EGU23-17620, updated on 10 Jan 2024
EGU General Assembly 2023
© Author(s) 2024. This work is distributed under
the Creative Commons Attribution 4.0 License.

Strong ground motions due to directivity and site effects inflicted by the February 6 2023 earthquake doublet, along the East Anatolian Fault

Theodoros Aspiotis1, Tariq Anwar Aquib1, David Castro-Cruz1, Bo Li1, Xing Li1, Jihong Liu1, Remi Matrau1, Kadek Hendrawani Palgunadi1, Laura Parisi1, Cahli Suhendi1, Yuxiang Tang1, Yann Klinger2, Sigurjon Jonsson1, and Paul Martin Mai1
Theodoros Aspiotis et al.
  • 1King Abdullah University of Science and Technology, Saudi Arabia
  • 2Université de Paris Cité, Institut de Physique de Globe, CNRS, Paris, France

Two powerful earthquakes (magnitudes 7.8 and 7.6) struck south-central Türkiye on February 6, 2023, causing significant damage across an extensive area of at least ten provinces in Türkiye as well as in multiple cities in northwestern Syria, making them one of the deadliest earthquakes in Türkiye for multiple centuries. The first mainshock started close to the well-known East Anatolian Fault (EAF) and then rupturing more than 300 km of that fault, whereas the second large earthquake occurred nine hours later around 90 km north of the first mainshock, on an east-west trending fault. In this study, we analysed recorded strong ground motions from the two events to better understand the factors contributing to the devastation caused by the earthquakes.


For this, we collected 250 and 200 strong ground motion records for the first and the second event, respectively, from the Disaster and Emergency Management Authority (AFAD) in Türkiye. Maximum peak ground accelerations (PGA) of 2g were observed at a distance of 31 km northeast of the first mainshock epicenter and 0.6g for the second event 65km west to its epicenter. In addition, we find particularly high amplitude ground motions in the Hatay province for the first event, which is consistent with the extent of damage reported in that region. High shaking levels in Antakya and other parts of Hatay can be explained by a combination of strong directivity and local site effects.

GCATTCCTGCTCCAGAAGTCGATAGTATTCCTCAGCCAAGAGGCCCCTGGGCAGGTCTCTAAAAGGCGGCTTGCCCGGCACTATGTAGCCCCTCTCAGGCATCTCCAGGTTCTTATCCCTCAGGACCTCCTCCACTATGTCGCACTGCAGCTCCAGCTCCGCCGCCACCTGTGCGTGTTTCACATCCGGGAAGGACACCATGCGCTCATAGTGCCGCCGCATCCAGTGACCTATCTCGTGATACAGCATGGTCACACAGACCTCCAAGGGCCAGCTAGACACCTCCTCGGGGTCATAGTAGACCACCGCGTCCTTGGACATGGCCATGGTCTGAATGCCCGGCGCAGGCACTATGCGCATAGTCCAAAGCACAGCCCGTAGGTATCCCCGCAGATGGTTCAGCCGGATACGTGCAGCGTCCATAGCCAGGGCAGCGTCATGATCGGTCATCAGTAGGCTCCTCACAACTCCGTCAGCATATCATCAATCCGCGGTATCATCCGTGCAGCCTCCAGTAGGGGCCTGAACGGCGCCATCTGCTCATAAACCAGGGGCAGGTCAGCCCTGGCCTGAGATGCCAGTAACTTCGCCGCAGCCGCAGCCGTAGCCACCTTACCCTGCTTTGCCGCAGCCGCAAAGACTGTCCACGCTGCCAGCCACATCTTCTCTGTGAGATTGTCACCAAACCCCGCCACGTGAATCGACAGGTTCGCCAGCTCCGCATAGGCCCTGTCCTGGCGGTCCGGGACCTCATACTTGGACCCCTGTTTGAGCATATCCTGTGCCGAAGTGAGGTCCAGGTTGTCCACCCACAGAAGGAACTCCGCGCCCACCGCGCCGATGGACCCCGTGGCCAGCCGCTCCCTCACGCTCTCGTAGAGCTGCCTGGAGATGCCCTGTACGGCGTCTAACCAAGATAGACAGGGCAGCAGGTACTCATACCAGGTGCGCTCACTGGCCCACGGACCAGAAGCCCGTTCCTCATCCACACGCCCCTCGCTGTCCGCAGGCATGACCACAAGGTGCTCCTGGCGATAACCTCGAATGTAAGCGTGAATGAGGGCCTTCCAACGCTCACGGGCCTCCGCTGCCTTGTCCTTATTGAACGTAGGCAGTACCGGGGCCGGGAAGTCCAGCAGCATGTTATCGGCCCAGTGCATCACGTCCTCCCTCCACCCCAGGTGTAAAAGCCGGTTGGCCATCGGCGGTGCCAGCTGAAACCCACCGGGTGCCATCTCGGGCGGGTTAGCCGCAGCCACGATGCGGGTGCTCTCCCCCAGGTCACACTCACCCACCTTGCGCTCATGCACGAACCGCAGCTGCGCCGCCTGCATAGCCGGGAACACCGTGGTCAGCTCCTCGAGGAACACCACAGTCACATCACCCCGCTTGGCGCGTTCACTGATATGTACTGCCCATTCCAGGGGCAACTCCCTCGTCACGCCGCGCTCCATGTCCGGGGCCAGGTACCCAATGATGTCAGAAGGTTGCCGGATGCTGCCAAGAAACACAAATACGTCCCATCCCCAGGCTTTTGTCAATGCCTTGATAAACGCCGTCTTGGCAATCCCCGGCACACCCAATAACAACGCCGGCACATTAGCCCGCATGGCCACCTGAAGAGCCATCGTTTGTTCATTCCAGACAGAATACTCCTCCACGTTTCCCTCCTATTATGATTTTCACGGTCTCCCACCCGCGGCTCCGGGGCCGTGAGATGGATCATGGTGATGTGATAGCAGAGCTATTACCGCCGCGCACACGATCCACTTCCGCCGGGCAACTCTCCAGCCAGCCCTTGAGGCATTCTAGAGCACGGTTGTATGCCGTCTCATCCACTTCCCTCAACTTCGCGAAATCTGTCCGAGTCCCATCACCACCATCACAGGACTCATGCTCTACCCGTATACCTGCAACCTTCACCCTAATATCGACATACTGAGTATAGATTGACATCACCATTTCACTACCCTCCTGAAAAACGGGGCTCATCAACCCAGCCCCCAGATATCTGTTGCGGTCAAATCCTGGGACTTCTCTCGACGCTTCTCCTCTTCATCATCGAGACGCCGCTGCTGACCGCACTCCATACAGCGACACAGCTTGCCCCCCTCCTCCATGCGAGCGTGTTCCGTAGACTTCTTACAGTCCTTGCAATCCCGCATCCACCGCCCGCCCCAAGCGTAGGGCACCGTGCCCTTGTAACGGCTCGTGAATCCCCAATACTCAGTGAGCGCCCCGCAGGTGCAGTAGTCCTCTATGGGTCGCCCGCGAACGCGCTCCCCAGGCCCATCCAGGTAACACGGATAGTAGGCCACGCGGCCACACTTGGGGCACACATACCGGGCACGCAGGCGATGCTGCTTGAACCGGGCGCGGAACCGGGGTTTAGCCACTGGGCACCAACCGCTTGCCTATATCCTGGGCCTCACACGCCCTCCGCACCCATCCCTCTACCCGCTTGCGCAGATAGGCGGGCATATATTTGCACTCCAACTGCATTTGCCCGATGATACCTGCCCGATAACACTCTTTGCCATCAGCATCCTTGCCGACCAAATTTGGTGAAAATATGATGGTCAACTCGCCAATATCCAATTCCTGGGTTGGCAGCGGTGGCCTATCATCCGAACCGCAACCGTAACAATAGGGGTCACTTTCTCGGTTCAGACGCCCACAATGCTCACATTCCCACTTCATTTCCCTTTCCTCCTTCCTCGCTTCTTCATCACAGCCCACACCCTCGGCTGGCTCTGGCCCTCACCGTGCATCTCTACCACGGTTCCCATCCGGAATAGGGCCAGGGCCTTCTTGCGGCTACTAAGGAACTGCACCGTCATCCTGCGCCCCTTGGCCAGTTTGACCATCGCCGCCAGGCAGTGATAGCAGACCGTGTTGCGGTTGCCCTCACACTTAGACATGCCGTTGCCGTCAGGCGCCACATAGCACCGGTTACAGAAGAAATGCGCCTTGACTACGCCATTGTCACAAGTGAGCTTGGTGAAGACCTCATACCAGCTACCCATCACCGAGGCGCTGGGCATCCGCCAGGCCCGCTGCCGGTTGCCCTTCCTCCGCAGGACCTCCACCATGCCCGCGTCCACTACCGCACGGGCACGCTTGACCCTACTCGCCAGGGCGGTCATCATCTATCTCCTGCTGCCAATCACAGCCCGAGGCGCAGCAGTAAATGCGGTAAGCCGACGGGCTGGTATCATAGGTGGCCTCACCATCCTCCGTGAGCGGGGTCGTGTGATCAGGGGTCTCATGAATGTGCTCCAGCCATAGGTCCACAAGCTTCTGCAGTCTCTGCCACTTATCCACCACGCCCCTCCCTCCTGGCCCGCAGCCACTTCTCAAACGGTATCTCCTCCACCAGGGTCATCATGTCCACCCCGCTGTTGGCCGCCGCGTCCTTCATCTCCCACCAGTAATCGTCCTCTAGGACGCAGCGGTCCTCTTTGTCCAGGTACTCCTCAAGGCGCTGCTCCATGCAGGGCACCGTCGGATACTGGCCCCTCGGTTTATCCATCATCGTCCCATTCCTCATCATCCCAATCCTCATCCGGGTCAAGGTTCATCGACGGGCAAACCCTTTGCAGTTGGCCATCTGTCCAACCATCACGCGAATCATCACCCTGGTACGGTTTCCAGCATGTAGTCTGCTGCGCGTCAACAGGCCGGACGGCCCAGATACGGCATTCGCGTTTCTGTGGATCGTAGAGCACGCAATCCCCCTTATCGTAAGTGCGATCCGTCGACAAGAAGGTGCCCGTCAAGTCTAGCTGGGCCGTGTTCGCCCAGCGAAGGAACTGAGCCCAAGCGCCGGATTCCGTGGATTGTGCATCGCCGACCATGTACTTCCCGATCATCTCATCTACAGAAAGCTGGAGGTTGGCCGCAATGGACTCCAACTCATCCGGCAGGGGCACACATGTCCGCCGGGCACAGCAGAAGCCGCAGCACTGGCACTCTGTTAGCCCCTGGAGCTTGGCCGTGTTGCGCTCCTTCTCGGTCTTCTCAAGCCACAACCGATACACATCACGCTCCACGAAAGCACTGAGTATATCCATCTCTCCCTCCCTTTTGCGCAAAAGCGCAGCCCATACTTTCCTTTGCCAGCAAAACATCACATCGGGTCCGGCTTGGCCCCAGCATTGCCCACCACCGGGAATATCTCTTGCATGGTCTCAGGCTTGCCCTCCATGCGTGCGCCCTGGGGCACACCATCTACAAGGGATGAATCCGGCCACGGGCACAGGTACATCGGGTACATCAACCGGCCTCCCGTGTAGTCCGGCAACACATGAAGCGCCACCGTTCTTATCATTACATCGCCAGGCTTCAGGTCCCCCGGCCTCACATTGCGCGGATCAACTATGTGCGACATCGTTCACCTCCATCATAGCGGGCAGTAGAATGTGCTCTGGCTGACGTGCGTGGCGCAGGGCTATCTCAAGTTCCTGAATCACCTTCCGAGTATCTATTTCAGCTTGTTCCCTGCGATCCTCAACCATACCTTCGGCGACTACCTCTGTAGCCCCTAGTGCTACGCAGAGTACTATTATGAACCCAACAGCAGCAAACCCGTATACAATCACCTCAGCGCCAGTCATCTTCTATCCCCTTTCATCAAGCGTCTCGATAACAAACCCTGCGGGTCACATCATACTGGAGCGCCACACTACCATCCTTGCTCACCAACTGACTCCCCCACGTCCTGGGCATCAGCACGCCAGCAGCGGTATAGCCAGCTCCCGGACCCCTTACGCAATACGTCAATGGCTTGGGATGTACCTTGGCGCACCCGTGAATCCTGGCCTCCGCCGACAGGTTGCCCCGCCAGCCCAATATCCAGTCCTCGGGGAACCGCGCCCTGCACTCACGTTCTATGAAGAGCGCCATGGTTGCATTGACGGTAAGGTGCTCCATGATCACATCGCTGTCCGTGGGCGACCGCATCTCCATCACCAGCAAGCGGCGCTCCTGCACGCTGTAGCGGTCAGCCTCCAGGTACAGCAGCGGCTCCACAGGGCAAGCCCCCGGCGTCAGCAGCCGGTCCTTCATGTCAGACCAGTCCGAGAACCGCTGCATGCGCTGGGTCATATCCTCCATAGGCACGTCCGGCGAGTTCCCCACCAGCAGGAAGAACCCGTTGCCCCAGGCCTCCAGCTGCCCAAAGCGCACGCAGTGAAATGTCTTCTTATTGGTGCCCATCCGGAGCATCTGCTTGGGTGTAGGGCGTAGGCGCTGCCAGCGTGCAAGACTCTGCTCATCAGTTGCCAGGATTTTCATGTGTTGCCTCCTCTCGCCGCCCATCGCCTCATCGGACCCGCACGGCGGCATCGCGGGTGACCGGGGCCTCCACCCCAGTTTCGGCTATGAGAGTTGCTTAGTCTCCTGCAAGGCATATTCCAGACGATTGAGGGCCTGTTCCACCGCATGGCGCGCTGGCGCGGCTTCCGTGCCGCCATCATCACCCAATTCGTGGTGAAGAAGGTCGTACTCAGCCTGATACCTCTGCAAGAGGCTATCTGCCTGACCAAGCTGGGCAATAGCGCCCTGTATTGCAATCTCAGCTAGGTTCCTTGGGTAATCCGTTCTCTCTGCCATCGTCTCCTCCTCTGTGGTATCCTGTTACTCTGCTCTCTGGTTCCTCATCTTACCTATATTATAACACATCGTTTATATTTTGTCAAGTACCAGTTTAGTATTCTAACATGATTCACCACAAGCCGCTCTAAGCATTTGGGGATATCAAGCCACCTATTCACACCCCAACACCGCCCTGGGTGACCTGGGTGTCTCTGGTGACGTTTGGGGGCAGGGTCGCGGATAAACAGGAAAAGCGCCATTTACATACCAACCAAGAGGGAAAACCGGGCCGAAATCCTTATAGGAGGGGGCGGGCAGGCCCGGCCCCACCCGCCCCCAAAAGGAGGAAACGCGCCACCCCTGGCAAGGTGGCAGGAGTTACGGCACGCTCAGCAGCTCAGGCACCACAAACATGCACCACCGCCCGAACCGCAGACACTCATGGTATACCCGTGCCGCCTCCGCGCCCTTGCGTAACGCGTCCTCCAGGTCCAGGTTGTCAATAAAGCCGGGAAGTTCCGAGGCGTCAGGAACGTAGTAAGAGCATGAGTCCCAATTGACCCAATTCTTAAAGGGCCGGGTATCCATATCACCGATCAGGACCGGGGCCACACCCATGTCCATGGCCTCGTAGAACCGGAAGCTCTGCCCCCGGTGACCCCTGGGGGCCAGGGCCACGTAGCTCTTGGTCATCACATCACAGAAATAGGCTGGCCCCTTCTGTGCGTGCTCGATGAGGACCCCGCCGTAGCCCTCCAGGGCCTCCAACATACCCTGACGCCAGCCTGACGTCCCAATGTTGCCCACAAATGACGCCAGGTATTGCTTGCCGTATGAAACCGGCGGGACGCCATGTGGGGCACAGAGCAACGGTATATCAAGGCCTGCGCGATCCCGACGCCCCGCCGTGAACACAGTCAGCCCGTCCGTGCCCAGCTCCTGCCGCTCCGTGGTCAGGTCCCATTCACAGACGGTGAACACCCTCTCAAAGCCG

The results of our analysis imply that the PGA values derived from two local ground motion models (GMMs), adopted for the 2018 Turkish hazard map, are underestimated in comparison to observed strong motion recordings. In addition, we also compared observed peak and spectral ground motion characteristics with estimated seismic hazard values (10% probability to exceed in 50 years) in the East Anatolian Fault region (extracted from the 2018 Turkish seismic hazard map). Furthermore, we compare the recorded response spectra with the Turkish design code for several locations around the main faults.  The results show that the observations greatly exceed the hazard values and code guidelines in the Hatay province.

How to cite: Aspiotis, T., Aquib, T. A., Castro-Cruz, D., Li, B., Li, X., Liu, J., Matrau, R., Palgunadi, K. H., Parisi, L., Suhendi, C., Tang, Y., Klinger, Y., Jonsson, S., and Mai, P. M.: Strong ground motions due to directivity and site effects inflicted by the February 6 2023 earthquake doublet, along the East Anatolian Fault, EGU General Assembly 2023, Vienna, Austria, 23–28 Apr 2023, EGU23-17620,, 2023.